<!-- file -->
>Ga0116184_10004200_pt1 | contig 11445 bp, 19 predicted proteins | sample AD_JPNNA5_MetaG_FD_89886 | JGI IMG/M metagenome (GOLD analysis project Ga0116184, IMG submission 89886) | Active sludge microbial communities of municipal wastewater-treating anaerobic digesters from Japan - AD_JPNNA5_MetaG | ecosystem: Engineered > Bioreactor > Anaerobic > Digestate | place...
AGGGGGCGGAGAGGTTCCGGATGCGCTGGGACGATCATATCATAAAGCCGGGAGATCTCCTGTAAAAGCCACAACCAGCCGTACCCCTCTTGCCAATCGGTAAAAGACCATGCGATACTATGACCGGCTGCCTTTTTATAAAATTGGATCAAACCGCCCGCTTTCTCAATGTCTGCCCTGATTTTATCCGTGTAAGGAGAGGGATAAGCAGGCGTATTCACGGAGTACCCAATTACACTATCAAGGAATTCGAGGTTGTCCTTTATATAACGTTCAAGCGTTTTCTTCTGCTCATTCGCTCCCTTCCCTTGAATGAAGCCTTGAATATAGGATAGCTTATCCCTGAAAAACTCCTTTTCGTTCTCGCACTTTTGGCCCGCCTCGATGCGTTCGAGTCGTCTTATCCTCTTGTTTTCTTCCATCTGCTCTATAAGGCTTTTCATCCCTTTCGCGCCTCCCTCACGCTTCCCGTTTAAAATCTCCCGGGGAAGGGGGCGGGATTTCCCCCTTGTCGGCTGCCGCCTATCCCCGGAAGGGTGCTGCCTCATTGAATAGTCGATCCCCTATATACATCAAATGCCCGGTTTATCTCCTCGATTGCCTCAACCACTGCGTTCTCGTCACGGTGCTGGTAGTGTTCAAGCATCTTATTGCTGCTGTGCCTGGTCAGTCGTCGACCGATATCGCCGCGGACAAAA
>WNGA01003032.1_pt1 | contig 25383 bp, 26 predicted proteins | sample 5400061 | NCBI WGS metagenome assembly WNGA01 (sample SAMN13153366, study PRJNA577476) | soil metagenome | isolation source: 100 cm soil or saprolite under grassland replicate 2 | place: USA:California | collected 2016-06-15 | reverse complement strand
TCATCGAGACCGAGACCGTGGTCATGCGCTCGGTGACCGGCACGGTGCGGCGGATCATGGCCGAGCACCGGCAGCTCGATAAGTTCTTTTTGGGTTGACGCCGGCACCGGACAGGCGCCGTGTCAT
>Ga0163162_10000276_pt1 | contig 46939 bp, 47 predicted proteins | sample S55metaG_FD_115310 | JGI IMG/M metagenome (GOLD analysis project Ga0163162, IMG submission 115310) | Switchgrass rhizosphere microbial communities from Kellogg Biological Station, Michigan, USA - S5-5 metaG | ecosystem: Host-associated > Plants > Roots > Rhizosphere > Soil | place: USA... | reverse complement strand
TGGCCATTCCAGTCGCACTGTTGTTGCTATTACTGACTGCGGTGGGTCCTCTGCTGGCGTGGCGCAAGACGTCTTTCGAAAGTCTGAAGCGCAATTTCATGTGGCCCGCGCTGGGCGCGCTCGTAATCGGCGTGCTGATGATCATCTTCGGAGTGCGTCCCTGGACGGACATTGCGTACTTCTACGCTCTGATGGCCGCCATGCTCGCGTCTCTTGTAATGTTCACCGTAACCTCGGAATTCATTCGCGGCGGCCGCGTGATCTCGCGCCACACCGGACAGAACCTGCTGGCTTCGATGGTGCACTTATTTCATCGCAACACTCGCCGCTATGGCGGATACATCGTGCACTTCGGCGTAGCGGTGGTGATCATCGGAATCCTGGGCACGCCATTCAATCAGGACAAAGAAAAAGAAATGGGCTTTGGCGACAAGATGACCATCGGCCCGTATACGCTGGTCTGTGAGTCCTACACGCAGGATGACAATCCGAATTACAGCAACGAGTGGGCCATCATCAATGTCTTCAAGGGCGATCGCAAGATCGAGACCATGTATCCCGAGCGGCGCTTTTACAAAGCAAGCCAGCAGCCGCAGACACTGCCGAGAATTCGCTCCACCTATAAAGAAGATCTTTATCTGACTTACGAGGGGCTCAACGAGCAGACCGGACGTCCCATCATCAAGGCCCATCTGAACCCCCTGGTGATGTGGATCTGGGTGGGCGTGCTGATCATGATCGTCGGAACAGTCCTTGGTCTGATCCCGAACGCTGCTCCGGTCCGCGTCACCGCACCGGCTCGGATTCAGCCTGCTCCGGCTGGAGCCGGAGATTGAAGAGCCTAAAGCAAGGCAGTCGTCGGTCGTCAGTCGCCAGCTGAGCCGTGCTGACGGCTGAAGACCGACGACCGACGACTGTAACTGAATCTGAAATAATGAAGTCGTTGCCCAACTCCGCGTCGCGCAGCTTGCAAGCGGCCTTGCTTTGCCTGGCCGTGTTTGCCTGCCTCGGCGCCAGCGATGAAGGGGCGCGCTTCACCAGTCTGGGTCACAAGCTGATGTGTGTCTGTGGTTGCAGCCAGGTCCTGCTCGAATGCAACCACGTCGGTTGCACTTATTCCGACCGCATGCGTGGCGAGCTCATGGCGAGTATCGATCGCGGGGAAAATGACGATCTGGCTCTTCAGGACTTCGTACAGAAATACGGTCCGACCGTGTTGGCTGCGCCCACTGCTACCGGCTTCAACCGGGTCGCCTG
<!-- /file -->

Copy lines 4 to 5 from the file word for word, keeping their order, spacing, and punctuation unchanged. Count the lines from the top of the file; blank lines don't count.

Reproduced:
TCATCGAGACCGAGACCGTGGTCATGCGCTCGGTGACCGGCACGGTGCGGCGGATCATGGCCGAGCACCGGCAGCTCGATAAGTTCTTTTTGGGTTGACGCCGGCACCGGACAGGCGCCGTGTCAT
>Ga0163162_10000276_pt1 | contig 46939 bp, 47 predicted proteins | sample S55metaG_FD_115310 | JGI IMG/M metagenome (GOLD analysis project Ga0163162, IMG submission 115310) | Switchgrass rhizosphere microbial communities from Kellogg Biological Station, Michigan, USA - S5-5 metaG | ecosystem: Host-associated > Plants > Roots > Rhizosphere > Soil | place: USA... | reverse complement strand